Books We’re Reading: The Art of a Dream, with Romeo and Juliet

“You are a lover. Borrow Cupid’s wings and soar with them above a common bound.” – William Shakespeare, Romeo and Juliet

Beginning the week, our class has changed the focus of our reading yet again. Instead of a
traditional novel, however, we’ve decided on reading the written Shakespearean play
Romeo and Juliet. And though we aren’t very far, I do have a lot to say already! (A lot of blog posts will be coming up for the story very soon, don’t worry!)

johann_heinrich_fc3bcssli_058One of the parts that interested me so far was when Mercutio torments Romeo with the story of Queen Mab, a fantastical fairy figure who interferes with sleeping people. After it, when Romeo gets clearly annoyed and exasperated by the continues and ever-detailed tale, Mercutio says the quote, “True, I talk of dreams, which are the children of an idle brain” (Page 49).

Dreams, in themselves, are a very strange subject. Though I haven’t done any research on dreams officially, I can relate my own experiences. Experiences may be especially strong as well, seeing that Romeo and Juliet is not much of a scientific story anyhow. The play itself, both by its themes and writing, is reliant on emotion more than anything else. Thus, may dreams be treated the same in relation to it.392919306_c832598c18_b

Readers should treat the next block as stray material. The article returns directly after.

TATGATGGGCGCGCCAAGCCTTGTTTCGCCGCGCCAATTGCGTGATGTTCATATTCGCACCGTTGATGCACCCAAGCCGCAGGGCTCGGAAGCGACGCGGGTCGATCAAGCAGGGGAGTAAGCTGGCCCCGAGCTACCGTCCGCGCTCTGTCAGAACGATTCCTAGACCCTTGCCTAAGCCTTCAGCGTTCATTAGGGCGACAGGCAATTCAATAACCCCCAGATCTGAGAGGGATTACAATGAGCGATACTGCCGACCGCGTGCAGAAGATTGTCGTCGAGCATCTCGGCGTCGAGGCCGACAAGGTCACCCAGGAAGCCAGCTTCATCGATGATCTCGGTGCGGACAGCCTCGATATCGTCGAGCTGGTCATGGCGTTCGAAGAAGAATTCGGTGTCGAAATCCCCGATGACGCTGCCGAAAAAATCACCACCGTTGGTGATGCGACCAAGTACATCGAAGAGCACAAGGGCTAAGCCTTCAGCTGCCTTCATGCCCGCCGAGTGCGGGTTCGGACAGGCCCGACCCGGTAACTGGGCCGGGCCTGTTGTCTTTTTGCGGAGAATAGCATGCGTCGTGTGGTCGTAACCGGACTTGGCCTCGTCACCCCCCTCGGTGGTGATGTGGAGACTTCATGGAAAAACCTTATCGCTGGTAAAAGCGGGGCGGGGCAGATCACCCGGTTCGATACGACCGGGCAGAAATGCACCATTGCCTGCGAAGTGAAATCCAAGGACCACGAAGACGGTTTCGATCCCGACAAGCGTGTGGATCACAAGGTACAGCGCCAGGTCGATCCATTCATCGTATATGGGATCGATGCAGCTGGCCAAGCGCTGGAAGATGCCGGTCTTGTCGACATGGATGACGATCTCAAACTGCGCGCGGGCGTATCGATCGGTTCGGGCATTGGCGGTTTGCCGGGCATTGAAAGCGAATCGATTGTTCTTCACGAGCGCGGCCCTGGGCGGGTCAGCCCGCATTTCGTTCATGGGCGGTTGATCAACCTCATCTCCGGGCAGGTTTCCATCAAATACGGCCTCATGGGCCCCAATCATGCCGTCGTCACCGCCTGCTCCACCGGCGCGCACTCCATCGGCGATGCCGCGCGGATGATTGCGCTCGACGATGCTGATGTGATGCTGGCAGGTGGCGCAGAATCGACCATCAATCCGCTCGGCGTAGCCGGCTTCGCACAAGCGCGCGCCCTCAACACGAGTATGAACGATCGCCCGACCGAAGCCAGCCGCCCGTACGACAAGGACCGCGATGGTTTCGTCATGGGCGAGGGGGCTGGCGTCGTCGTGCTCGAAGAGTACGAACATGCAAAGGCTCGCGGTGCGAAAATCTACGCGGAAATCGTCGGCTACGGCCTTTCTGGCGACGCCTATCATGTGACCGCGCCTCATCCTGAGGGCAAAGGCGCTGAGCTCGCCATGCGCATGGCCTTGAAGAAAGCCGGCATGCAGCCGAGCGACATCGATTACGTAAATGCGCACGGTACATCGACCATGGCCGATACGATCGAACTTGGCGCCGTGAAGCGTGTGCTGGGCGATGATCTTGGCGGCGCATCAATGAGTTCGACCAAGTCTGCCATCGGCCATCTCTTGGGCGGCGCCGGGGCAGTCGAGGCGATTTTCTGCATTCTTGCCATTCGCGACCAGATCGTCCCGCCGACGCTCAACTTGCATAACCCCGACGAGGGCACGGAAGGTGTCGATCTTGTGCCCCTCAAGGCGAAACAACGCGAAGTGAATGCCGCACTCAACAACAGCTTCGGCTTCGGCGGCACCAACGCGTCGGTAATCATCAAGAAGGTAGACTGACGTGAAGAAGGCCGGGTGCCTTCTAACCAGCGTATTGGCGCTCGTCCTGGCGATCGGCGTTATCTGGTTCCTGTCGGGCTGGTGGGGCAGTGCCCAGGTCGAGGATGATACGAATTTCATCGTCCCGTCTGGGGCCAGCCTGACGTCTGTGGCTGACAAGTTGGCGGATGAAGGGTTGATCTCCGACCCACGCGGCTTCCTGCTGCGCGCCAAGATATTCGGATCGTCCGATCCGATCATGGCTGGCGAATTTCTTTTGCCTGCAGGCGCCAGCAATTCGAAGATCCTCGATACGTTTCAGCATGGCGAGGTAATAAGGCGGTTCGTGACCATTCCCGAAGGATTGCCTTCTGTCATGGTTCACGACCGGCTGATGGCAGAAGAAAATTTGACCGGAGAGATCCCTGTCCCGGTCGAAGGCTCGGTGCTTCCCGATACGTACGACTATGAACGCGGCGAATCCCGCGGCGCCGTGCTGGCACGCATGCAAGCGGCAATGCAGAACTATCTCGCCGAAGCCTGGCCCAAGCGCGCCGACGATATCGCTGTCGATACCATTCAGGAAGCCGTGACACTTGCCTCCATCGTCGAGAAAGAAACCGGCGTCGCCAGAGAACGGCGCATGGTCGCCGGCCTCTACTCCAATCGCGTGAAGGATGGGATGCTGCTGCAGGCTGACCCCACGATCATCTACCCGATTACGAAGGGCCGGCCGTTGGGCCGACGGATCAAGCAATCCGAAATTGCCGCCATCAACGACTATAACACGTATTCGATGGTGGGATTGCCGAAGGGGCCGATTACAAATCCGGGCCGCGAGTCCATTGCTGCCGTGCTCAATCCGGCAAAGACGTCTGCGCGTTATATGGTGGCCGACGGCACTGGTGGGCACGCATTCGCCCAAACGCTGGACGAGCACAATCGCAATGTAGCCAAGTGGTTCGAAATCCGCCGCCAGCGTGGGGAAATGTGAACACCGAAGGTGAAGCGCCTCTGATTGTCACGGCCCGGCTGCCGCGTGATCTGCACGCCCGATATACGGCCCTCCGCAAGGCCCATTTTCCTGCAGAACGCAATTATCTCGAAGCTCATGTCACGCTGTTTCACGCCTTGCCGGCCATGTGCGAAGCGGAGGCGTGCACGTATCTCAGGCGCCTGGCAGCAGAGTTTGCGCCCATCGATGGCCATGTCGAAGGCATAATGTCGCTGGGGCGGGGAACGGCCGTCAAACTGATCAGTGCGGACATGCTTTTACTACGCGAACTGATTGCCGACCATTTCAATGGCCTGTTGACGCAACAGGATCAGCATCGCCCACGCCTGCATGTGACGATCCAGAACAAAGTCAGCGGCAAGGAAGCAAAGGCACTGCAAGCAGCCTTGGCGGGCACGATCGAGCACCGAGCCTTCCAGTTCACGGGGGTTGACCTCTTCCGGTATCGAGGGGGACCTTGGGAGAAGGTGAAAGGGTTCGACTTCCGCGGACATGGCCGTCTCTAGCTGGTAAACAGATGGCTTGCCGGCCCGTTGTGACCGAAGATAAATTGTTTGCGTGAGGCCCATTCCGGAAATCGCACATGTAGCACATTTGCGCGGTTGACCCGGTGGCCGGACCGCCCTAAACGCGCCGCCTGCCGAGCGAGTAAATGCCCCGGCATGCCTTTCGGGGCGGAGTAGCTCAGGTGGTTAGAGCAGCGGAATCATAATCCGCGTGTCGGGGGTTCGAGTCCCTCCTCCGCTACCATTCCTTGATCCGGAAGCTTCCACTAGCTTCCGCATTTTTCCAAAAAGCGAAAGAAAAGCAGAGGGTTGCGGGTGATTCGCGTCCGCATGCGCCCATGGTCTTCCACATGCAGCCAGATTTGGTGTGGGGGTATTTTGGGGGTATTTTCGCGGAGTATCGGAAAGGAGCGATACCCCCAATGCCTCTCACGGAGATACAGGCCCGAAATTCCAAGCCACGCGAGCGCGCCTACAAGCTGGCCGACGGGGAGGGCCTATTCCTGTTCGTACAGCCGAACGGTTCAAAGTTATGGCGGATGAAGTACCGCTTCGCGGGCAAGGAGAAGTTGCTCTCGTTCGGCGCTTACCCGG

In my understanding, dreams are almost exactly what Mercutio says they are. Though it’s fun to imagine dreams as prophetic, especially in the sense of literature like mythology, I can’t say I’ve ever had a dream come true. Instead, what I have had is almost a flood of what I’ve recently experienced. Those who I have recently talked to, people I have recently thought about, places I’ve seen (or imagined), and even common emotions seem to sway the dreams I remember most.

Though maybe my limited views on dreams are the issue. Dreams behave this way for me, but maybe not as much so for others. Or, for those that do believe in the prophetic virtues of a picou2c_henri_pierre_-_romeo_and_julietdream, maybe these people simply dream more, experience more, act in a way that almost demands things to happen. Or maybe it’s luck.


Either way, out of literature, I understand dreams are consistent and thus are demanding of our attention. Whether discussing their truth or simply talking about them, I do think that people can agree on a dream’s artistry more than anything.
Not that they’re serious, no, but that they are such an intense weave of ideas and scenarios put to work all for some foggy, unclear, and debatable reason. That combination, to me, may just be as artistic as the play mentioning dreams as it does. 

Thank you!

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